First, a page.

I am moved virtually every time I reflect on this parable. It strikes a deep and unspoken place within me.

This parable has meant even more to me as I’ve come to realize that this is a resurrection passage. Twice the Father says, “For this son of mine/brother of yours was dead and is alive again; he was lost and is found.” You can almost hear the faint echoes of Ezekiel 37.

In Ezekiel 37, the prophet receives a vision of Israel’s return from exile. Israel is depicted as a valley of bones. God tells Ezekiel that he will open their graves and bring them back to the land of Israel (Ezek 37:12). This is the first primary image of resurrection in the Old Testament and it represents Israel’s return from exile. They were dead and are alive.

In the time of Jesus, while Israel had returned geographically to the land, they had not spiritually returned from their long exile. Through this parable, Jesus is putting an intimate face on Ezekiel 37. Israel is the younger son, dead and lost in exile. But by simply returning to the Father’s house, Israel meets the compassionate and intimate Father, who is quick to restore. They are resurrected, alive once again.

As a parable of salvation, the prodigal son enforces the fact that our “problem” is not a legal, moral or ethical breaking of some abstract code or law. In other words, the prodigal son didn’t do something wrong or bad and then needed to be expunged of the guilt of his crime. Rather, the son was dead. Life and hope were gone. An apology like he had planned would not solve the problem. He needed to be resurrected and restored.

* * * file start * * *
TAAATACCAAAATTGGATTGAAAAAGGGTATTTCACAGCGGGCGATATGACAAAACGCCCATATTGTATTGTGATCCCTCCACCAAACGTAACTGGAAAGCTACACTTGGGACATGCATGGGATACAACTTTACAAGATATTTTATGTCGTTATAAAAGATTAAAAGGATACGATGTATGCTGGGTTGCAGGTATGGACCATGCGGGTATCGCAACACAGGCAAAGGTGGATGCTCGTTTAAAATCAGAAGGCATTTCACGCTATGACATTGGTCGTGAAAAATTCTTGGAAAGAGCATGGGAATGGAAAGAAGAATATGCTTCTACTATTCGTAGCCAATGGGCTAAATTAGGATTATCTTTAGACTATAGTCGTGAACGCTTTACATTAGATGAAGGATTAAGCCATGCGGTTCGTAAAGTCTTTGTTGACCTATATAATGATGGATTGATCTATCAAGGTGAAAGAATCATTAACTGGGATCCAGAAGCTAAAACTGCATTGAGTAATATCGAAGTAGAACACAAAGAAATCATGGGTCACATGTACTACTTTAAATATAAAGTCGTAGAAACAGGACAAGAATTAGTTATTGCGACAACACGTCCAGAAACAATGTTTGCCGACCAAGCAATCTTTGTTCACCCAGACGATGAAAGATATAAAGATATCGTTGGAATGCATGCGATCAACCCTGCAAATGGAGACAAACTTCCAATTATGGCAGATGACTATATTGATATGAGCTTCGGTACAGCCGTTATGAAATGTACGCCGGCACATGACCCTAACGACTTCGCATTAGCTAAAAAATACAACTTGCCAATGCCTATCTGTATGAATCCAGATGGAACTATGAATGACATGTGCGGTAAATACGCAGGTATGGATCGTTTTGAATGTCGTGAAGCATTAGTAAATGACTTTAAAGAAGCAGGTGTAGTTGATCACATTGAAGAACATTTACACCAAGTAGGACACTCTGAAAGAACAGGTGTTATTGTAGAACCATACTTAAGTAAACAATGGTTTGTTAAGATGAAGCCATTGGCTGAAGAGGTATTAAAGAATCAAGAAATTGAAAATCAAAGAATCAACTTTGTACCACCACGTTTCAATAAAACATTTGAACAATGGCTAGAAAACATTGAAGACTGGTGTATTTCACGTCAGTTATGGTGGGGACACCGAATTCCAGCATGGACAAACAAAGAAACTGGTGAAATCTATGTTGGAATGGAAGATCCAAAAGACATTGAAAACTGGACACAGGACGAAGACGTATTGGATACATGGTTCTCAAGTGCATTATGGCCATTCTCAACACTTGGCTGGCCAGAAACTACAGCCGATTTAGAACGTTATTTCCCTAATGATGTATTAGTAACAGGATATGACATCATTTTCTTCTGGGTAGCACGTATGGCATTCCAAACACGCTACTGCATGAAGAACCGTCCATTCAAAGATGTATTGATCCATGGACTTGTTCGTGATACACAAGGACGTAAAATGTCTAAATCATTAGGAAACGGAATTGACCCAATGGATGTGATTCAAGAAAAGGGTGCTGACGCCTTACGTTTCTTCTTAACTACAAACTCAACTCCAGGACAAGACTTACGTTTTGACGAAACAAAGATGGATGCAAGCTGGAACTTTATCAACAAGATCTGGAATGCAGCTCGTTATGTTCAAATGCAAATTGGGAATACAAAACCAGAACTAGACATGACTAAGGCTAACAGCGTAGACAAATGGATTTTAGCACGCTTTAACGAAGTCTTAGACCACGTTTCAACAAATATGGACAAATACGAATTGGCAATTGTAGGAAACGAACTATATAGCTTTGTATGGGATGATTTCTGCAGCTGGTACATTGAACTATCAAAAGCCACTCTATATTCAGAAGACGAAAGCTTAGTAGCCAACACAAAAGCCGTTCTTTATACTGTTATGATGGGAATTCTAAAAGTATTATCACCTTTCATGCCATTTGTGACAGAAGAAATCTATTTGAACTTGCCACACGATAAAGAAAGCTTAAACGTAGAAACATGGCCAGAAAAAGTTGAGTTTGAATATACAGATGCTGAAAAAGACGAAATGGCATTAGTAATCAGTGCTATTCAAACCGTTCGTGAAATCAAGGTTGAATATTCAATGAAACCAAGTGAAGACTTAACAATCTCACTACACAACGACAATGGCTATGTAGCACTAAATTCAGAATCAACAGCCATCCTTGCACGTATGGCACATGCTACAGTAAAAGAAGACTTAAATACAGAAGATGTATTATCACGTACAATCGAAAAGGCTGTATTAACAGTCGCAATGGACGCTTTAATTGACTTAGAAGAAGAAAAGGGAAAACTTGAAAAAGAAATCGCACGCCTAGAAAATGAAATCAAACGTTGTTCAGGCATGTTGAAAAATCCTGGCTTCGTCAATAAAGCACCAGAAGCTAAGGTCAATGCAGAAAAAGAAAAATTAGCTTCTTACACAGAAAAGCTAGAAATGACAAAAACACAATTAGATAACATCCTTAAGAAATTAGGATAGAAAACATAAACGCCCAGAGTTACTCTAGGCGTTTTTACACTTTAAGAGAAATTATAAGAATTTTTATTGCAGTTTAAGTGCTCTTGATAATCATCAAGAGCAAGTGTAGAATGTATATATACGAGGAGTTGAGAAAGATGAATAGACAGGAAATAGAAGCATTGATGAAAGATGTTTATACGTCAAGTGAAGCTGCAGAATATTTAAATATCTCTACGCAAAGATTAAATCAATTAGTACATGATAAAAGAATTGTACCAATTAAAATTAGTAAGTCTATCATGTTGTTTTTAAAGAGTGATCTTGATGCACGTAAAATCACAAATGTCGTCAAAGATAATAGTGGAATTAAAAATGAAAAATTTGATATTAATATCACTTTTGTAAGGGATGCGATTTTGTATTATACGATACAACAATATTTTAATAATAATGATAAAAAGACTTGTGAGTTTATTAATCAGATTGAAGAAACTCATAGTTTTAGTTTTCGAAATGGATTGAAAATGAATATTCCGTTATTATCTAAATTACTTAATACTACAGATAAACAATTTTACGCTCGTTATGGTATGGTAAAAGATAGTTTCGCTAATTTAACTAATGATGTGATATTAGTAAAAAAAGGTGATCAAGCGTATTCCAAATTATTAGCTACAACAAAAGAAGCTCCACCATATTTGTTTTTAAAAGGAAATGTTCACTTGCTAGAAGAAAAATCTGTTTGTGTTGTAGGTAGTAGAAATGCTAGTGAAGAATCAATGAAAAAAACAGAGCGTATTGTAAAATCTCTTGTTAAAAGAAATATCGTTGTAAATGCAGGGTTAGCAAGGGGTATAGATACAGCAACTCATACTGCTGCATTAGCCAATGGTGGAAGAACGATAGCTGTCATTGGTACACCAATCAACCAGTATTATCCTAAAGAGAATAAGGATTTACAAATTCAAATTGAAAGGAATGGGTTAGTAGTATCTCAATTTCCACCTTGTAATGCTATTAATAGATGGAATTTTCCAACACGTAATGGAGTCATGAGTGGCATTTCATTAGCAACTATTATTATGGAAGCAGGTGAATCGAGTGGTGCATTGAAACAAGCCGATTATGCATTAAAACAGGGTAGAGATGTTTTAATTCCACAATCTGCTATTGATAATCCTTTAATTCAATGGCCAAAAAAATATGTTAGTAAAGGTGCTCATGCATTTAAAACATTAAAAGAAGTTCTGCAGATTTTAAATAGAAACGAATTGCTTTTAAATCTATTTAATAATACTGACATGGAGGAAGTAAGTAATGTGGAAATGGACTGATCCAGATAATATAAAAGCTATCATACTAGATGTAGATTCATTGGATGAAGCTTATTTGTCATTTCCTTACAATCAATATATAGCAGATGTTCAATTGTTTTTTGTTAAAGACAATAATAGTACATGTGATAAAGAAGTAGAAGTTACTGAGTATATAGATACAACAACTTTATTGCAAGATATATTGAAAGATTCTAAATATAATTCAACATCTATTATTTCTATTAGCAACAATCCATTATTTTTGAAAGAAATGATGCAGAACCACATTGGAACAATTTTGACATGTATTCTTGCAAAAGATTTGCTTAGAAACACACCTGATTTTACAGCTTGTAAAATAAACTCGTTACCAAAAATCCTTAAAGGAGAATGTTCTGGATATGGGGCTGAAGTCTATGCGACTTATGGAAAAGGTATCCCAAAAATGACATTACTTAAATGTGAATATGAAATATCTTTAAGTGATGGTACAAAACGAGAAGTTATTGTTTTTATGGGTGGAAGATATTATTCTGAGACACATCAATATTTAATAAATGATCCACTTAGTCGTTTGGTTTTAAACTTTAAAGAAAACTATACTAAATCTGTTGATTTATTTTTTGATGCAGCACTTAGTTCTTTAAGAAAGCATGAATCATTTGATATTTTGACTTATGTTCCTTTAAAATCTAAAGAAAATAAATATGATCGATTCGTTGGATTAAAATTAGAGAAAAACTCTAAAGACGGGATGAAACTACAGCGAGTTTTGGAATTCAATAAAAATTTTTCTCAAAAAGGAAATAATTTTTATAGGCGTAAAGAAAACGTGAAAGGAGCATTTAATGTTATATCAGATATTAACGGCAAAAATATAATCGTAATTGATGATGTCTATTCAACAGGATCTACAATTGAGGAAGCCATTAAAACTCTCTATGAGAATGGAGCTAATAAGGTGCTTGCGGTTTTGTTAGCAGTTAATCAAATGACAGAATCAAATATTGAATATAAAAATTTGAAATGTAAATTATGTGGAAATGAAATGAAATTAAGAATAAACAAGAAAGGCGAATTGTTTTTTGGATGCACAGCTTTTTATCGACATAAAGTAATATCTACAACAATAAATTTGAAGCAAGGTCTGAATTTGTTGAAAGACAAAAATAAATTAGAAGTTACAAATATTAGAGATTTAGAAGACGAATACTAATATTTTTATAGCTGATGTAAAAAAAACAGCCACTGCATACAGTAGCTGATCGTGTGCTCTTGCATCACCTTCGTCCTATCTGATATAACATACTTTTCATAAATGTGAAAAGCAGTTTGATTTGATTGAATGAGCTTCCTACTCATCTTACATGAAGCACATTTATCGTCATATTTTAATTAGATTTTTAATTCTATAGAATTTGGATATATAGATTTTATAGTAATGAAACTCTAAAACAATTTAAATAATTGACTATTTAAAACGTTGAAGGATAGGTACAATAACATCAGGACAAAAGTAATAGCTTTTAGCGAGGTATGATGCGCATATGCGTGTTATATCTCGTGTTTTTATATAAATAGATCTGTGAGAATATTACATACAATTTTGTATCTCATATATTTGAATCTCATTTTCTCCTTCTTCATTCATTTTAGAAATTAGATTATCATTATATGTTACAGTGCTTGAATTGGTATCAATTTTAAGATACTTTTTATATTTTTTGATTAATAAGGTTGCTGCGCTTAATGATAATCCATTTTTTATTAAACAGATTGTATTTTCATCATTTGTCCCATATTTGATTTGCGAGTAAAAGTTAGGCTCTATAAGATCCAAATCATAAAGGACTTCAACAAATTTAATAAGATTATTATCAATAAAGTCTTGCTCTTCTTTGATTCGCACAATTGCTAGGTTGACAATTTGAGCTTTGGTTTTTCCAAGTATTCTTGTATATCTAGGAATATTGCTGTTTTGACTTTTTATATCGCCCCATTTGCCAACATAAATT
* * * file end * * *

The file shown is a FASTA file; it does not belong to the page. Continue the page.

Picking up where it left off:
And this resurrection takes place in relationship with the Father. The son simply hoped for a place as a servant in his Father’s house. But the life he needed was in the restored relationship with his Father. The Father states, “For this son of mine was dead and is alive again.”

And the resurrectional relationship isn’t just a “God and me” thing. The Father tells the embittered elder son, “Everything I have is yours. But we had to celebrate and be glad, because this brother of yours was dead and is alive again.” The older brother also has a role in the resurrection of his brother. Everything in the Father’s house belongs to the older brother. While he views the resources of the Father’s house as potential personal blessings, the Father implies something more in the statement “Everything I have is yours.” These resources should not only flow to the older brother, but through the older brother. The older brother should use these resources as the Father uses them. So the Father encourages him to celebrate and in so doing, the resources of restoration will flow to the younger brother. The Father is inviting the older son into the “ministry of reconciliation,” to practice resurrection and thus to be a blessing rather than expecting only to receive a blessing.

In other words, blessings are not intended to simply flow to a person but through a person to others.

But Jesus leaves the parable hanging. In some ways the fate of the older brother is more at stake than his younger sibling’s who is now alive and restored. And we realize that the older brother, despite never having left his Father’s house, is like Israel currently occupying the Land. He too is still in exile. He is also dead and in need of resurrection.